MICC predates statehood and began as a territorial jail. Officials built the original cell house in 1873. Washington did not become a state until 1889. The federal government purchased some land on the island for a federal penitentiary. The jail became a penitentiary in 1875 and remained in federal control for more than 100 years.

In 1981, the state signed a lease with the federal government to use it as a state correctional facility. MICC remained a state correctional facility until 2011, when state budget cuts combined with high operational and maintenance costs closed the facility.

MICC saw its share of infamous prisoners. Charles Manson stayed at the federal penitentiary from 1961 to 1966 on forgery charges. Robert Stroud, also known as the “Birdman of Alcatraz,” was incarcerated at the prison for 12 years for manslaughter. It also hosted the likes of Alvin “Creepy” Carpis, a Depression-era gangster the FBI named “Public Enemy Number 1.” He stayed at the prison from 1962-1969 on bank robbery and murder convications.

Employees of MICC lived on the island while the prison was in operation. Though MICC is closed, the department still uses the former prison grounds for field training exercises for its Special Emergency Response Team (SERT). SERT is the correctional equivalent of a SWAT team and responds to high-level facility emergencies.

In 1998, the state legislature authorized the placement of the Department of Social and Health Services (DSHS) total confinement facility for sexual predators on the island. There are 214 civilly committed sex offenders housed at the DSHS Special Commitment Center. The center is not on the former correctional facility's grounds and is located on the opposite side of the island.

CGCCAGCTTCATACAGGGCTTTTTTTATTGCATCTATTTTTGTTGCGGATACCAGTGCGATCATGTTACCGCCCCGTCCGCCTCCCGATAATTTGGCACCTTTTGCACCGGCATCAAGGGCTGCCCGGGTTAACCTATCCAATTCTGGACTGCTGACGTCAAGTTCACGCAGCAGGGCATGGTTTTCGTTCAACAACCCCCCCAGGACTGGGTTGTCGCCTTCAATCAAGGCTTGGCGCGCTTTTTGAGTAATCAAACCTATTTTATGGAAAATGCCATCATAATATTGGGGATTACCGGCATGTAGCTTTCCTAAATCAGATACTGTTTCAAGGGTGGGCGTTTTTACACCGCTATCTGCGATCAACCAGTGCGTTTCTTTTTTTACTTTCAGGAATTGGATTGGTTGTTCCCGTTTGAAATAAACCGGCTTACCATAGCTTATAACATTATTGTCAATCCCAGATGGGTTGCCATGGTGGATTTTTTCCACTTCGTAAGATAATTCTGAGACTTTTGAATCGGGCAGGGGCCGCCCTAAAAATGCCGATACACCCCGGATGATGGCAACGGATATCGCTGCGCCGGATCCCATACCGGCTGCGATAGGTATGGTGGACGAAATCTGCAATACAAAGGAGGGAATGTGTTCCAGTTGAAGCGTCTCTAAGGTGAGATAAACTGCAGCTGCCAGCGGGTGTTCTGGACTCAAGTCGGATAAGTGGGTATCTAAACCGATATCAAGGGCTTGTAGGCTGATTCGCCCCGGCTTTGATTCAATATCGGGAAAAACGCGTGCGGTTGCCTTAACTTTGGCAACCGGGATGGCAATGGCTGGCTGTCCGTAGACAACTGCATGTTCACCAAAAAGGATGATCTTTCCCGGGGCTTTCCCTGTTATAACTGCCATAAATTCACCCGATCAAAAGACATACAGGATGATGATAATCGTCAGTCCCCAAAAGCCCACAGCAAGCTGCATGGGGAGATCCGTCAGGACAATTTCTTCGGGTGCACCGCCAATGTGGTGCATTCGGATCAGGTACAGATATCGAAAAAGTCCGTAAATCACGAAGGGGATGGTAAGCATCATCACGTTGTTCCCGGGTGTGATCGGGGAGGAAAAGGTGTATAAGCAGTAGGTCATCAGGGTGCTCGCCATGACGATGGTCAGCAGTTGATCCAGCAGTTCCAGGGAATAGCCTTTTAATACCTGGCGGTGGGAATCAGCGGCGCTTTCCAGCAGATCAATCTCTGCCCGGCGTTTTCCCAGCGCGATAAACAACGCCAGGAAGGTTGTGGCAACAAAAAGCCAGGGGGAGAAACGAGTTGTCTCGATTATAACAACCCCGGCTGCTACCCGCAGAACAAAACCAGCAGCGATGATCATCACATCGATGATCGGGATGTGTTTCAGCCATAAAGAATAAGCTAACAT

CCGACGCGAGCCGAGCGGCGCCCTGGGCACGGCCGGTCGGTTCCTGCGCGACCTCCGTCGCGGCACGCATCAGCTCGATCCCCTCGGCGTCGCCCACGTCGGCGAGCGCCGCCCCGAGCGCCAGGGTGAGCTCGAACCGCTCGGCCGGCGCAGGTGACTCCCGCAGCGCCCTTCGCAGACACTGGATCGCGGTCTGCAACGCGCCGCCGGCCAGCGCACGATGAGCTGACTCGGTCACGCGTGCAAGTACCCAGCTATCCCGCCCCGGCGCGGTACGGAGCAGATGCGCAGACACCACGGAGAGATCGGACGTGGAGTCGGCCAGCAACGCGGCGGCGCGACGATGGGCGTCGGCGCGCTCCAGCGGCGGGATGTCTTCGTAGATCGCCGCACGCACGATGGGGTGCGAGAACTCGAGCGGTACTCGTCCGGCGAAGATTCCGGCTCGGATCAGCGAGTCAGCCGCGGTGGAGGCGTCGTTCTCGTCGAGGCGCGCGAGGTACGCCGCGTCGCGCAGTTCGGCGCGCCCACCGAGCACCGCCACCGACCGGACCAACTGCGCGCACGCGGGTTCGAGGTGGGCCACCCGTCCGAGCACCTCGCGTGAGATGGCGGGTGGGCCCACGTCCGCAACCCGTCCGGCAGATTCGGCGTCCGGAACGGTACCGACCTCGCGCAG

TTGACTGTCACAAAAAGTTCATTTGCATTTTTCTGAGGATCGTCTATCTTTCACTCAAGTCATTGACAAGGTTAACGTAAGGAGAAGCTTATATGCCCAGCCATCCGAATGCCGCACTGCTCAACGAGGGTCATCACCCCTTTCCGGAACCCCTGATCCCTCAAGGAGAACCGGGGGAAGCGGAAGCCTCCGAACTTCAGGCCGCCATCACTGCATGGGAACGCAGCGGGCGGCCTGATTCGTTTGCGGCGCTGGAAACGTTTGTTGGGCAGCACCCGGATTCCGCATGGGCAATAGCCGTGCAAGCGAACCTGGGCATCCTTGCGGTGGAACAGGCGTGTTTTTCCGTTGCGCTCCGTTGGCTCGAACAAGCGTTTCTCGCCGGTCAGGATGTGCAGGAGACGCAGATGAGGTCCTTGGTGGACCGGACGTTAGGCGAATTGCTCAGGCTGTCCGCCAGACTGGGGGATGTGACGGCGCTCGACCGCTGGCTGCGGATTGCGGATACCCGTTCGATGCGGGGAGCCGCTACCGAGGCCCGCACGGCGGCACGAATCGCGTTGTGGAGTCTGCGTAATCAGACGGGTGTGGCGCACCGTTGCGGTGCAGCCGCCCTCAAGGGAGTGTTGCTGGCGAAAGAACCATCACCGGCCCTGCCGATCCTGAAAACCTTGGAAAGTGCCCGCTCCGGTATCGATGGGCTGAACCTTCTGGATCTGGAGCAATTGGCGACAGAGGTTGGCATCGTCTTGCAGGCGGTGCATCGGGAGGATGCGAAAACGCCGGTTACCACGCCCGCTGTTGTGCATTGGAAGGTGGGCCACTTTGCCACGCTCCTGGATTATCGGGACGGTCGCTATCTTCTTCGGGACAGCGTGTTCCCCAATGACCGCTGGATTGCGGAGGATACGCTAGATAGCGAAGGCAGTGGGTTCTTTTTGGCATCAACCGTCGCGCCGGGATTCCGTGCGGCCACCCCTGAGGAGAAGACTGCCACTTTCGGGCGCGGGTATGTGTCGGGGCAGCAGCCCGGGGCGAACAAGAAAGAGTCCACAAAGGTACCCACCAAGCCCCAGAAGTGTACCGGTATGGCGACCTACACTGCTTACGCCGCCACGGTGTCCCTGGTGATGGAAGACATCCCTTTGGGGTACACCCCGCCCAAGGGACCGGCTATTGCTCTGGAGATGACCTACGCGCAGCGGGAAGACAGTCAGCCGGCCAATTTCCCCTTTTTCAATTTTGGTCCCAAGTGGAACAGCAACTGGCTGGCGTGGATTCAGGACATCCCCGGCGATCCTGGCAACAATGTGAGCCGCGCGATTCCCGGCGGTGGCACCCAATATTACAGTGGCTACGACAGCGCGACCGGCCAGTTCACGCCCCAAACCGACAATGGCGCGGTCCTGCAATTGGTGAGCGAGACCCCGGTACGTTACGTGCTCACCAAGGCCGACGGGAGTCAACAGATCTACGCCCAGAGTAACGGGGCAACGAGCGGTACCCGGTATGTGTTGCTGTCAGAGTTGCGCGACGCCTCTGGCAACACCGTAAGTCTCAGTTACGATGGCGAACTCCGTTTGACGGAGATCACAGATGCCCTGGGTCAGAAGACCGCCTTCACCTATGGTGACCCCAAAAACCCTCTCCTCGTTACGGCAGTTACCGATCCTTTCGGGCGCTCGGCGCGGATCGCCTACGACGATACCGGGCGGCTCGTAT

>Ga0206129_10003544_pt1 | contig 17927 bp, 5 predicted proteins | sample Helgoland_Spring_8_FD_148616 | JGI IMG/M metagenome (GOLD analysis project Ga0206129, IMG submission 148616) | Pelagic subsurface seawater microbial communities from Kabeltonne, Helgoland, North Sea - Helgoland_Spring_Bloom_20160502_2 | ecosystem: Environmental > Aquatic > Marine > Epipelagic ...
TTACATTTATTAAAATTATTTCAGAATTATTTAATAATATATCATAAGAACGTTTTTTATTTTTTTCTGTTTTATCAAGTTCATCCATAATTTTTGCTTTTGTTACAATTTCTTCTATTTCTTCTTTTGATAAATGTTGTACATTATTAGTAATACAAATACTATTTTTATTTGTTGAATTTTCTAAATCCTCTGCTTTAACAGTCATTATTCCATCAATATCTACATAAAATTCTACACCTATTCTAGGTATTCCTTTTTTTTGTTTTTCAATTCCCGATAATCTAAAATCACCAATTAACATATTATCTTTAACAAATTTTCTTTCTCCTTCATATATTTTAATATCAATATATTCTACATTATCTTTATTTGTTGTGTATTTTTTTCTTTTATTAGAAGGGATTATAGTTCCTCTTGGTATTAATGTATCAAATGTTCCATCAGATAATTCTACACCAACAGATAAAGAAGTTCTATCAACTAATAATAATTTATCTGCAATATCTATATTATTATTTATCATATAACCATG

Lots to Explore

The exhibit highlights the island’s history through hundreds of artifacts, including 1,800 pound wrought iron entry gates, an old pay phone, and art and furniture made by former inmates. A companion photography exhibition, Reclaimed, provides a visual survey of how nature and the climate of Puget Sound have begun to overtake the houses and buildings on the island.

Visitors can also immerse themselves into the island’s past through accounts from previous island residents, prison staff, and formerly incarcerated individuals. In partnership with the museum and with support from Humanities Washington, people may listen to a six-part podcast series, Forgotten Prison. KNKX Public Radio reporters Simone Alicea and Paula Wissel host each episode, featuring a different part of the island’s past through interviews, conversations and oral histories.

The museum is also hosting a symposium on Saturday, March 2, 2019 from 1:30 p.m. to 3:30 p.m. about life after incarceration. Author Omari Amili, who is also a 2019 Humanities Washington speaker on From Crime to the Classroom: How Education Changes Lives, will moderate a panel discussion on reentry after incarceration. The symposium is included in museum admission.

About the Exhibit:

Unlocking McNeil’s Past: The Prison, The Place, the People, runs January 26-May 26 at the Washington State History Museum, 1911 Pacific Ave. in Tacoma. Hours are 10 a.m. to 5 p.m. Tuesday through Sunday and 10 a.m. to 8 p.m. every third Tuesday.

General admission is $14 for adults, $11 for seniors over 65, youth between the ages of 6 and 17, and active duty and retired military members, and free for Historical Society members and children 5 and under. Please visit the Washington State Historical Society website for information on special rates and discounts.